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Primus  Primus & The Chocolate Factory With The Fungi Ensemble  album cover
3.26 | 56 ratings | 2 reviews | 5% 5 stars

Good, but non-essential

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Studio Album, released in 2014

Songs / Tracks Listing

1. Hello Wonkites (2:00)
2. Candy Man (4:25)
3. Cheer Up Charlie (3:35)
4. Golden Ticket (5:07)
5. Lermaninoff (0:04)
6. Pure Imagination (5:28)
7. Oopma Augustus (1:41)
8. Semi-Wondrous Boat Ride (2:35)
9. Oompa Violet (1:45)
10. I Want It Now (4:09)
11. Oompa Veruca (1:39)
12. Wonkamobile (1:14)
13. Oompa TV (1:42)
14. Farewell Wonkites (4:58)

Total time 40:22

Line-up / Musicians

- Les Claypool / vocals, basses (electric, upright & resonator), strings (1,2,9,11,13,14), marimba (1,8,14), percussion (12), production & mixing
- Larry LaLonde / guitar, vocals (10)
- Tim "Herb" Alexander / percussion

- Mike Dillon / marimba (2,4,10), vibes (2,4,6,7,9-11,13), tabla (3), percussion
- Sam Bass / cello (3,6,8,10)

Releases information

Artwork: Reuben Rude

CD Prawn Song ‎- ATO0250 (2014, US)

LP Prawn Song ‎- 0882213114, (2014, US)

Thanks to sean for the addition
and to Quinino for the last updates
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PRIMUS Primus & The Chocolate Factory With The Fungi Ensemble ratings distribution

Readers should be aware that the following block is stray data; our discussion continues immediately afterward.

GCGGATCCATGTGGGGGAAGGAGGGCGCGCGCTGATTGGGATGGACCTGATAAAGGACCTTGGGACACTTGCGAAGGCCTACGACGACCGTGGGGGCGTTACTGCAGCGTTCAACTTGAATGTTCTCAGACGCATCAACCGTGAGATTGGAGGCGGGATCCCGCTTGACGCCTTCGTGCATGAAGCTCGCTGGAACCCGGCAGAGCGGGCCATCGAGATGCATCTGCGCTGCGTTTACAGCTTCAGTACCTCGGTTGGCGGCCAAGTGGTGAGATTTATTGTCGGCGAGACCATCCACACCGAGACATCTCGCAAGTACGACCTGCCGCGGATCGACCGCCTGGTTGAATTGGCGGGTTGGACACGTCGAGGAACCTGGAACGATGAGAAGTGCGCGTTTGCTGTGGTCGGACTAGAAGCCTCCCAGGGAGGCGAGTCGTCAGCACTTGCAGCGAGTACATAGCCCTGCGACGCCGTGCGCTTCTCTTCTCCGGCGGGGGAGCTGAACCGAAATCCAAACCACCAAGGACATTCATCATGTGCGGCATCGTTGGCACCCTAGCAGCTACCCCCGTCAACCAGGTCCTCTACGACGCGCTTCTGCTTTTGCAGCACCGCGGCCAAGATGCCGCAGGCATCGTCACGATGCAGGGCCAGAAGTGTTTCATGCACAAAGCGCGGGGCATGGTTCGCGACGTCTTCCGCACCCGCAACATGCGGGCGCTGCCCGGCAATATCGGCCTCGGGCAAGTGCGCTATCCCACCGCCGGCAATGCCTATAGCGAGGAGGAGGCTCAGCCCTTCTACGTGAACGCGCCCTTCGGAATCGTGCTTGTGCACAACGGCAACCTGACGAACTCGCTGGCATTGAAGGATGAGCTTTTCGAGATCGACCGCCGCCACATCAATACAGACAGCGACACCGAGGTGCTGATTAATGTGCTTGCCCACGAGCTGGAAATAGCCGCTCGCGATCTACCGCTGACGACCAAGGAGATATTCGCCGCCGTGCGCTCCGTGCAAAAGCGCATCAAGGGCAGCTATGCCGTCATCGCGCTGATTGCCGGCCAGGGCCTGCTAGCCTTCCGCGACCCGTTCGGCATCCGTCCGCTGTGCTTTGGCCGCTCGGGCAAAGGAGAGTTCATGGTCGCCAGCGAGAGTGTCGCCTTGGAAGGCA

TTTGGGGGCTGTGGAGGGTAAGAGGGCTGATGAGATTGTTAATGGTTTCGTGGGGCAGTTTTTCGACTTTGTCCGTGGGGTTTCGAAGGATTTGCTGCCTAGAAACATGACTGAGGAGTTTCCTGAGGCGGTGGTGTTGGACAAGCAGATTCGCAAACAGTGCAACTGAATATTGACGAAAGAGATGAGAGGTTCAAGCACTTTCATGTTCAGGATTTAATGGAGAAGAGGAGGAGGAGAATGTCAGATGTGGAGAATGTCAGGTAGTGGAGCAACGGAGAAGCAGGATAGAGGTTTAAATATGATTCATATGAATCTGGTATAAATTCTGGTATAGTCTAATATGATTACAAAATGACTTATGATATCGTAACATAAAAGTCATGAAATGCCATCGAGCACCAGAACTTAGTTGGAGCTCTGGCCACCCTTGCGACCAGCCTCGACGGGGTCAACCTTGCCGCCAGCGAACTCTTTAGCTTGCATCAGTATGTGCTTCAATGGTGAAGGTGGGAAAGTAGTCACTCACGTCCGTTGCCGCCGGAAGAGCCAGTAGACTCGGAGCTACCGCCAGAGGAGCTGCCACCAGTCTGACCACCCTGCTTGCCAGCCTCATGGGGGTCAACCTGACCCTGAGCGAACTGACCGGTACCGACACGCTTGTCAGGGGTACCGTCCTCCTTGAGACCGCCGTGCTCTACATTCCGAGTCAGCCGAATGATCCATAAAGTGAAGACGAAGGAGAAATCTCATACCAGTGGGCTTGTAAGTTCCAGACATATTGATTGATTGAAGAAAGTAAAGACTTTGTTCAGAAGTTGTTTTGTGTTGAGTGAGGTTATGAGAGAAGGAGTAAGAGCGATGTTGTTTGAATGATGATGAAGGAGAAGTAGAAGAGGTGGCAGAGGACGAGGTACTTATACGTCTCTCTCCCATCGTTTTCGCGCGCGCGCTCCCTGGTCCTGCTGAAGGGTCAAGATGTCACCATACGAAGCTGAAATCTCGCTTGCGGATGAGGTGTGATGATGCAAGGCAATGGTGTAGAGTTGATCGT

(56 ratings)
Essential: a masterpiece of rock music(5%)
Excellent addition to any rock music collection(30%)
Good, but non-essential (39%)
Collectors/fans only (18%)
Poor. Only for completionists (7%)

PRIMUS Primus & The Chocolate Factory With The Fungi Ensemble reviews

Showing all collaborators reviews and last reviews preview | Show all reviews/ratings

Collaborators/Experts Reviews

Review by Neu!mann
3 stars On paper it looks like an off-color punchline: the art-thrashers of Primus, playing songs from the movie "Willie Wonka and the Chocolate Factory"...specifically the 1971 version, not the anemic CGI reboot directed by Tim Burton, described by Primus frontman Les Claypool as a "horrendous, horrible remake that left the taste of feces in our mouths".

But maybe the idea isn't so farfetched. There was always an element of childlike enthusiasm in Claypool's bass playing, matched to a not incompatible streak of adult subversion in Roald Dahl's original 1964 story. Claypool and company merely exposed the hidden underbelly of songs like "Candy Man", using sinister vocals and ominous marimbas (and yes: marimbas can be ominous).